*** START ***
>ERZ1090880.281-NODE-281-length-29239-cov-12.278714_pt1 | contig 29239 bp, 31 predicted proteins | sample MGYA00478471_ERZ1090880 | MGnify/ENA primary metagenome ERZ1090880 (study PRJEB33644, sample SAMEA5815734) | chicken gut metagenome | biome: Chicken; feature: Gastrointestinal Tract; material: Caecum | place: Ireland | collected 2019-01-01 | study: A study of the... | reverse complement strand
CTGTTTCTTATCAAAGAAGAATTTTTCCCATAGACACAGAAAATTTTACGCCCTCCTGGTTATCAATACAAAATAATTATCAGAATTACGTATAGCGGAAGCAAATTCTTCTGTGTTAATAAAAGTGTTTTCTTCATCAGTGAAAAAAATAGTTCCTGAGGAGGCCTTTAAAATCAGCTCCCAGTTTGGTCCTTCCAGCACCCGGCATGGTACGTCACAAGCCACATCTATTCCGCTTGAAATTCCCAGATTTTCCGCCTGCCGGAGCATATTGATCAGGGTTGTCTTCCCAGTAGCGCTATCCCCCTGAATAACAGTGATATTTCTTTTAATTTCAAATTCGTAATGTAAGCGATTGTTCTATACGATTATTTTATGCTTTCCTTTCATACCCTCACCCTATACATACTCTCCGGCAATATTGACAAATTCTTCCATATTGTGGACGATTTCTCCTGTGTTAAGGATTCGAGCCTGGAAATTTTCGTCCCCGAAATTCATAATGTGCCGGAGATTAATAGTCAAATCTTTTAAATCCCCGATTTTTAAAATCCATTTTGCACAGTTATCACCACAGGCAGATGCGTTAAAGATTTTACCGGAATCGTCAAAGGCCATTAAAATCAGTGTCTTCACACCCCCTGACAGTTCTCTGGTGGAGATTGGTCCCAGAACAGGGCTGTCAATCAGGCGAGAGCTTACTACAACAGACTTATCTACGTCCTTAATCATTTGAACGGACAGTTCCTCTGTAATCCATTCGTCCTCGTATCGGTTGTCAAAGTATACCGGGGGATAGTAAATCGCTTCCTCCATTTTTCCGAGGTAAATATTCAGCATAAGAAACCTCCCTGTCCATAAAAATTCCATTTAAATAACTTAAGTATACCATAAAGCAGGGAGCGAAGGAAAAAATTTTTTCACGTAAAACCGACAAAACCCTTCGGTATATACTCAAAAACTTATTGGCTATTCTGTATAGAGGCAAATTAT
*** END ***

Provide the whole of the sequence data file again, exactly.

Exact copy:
>ERZ1090880.281-NODE-281-length-29239-cov-12.278714_pt1 | contig 29239 bp, 31 predicted proteins | sample MGYA00478471_ERZ1090880 | MGnify/ENA primary metagenome ERZ1090880 (study PRJEB33644, sample SAMEA5815734) | chicken gut metagenome | biome: Chicken; feature: Gastrointestinal Tract; material: Caecum | place: Ireland | collected 2019-01-01 | study: A study of the... | reverse complement strand
CTGTTTCTTATCAAAGAAGAATTTTTCCCATAGACACAGAAAATTTTACGCCCTCCTGGTTATCAATACAAAATAATTATCAGAATTACGTATAGCGGAAGCAAATTCTTCTGTGTTAATAAAAGTGTTTTCTTCATCAGTGAAAAAAATAGTTCCTGAGGAGGCCTTTAAAATCAGCTCCCAGTTTGGTCCTTCCAGCACCCGGCATGGTACGTCACAAGCCACATCTATTCCGCTTGAAATTCCCAGATTTTCCGCCTGCCGGAGCATATTGATCAGGGTTGTCTTCCCAGTAGCGCTATCCCCCTGAATAACAGTGATATTTCTTTTAATTTCAAATTCGTAATGTAAGCGATTGTTCTATACGATTATTTTATGCTTTCCTTTCATACCCTCACCCTATACATACTCTCCGGCAATATTGACAAATTCTTCCATATTGTGGACGATTTCTCCTGTGTTAAGGATTCGAGCCTGGAAATTTTCGTCCCCGAAATTCATAATGTGCCGGAGATTAATAGTCAAATCTTTTAAATCCCCGATTTTTAAAATCCATTTTGCACAGTTATCACCACAGGCAGATGCGTTAAAGATTTTACCGGAATCGTCAAAGGCCATTAAAATCAGTGTCTTCACACCCCCTGACAGTTCTCTGGTGGAGATTGGTCCCAGAACAGGGCTGTCAATCAGGCGAGAGCTTACTACAACAGACTTATCTACGTCCTTAATCATTTGAACGGACAGTTCCTCTGTAATCCATTCGTCCTCGTATCGGTTGTCAAAGTATACCGGGGGATAGTAAATCGCTTCCTCCATTTTTCCGAGGTAAATATTCAGCATAAGAAACCTCCCTGTCCATAAAAATTCCATTTAAATAACTTAAGTATACCATAAAGCAGGGAGCGAAGGAAAAAATTTTTTCACGTAAAACCGACAAAACCCTTCGGTATATACTCAAAAACTTATTGGCTATTCTGTATAGAGGCAAATTAT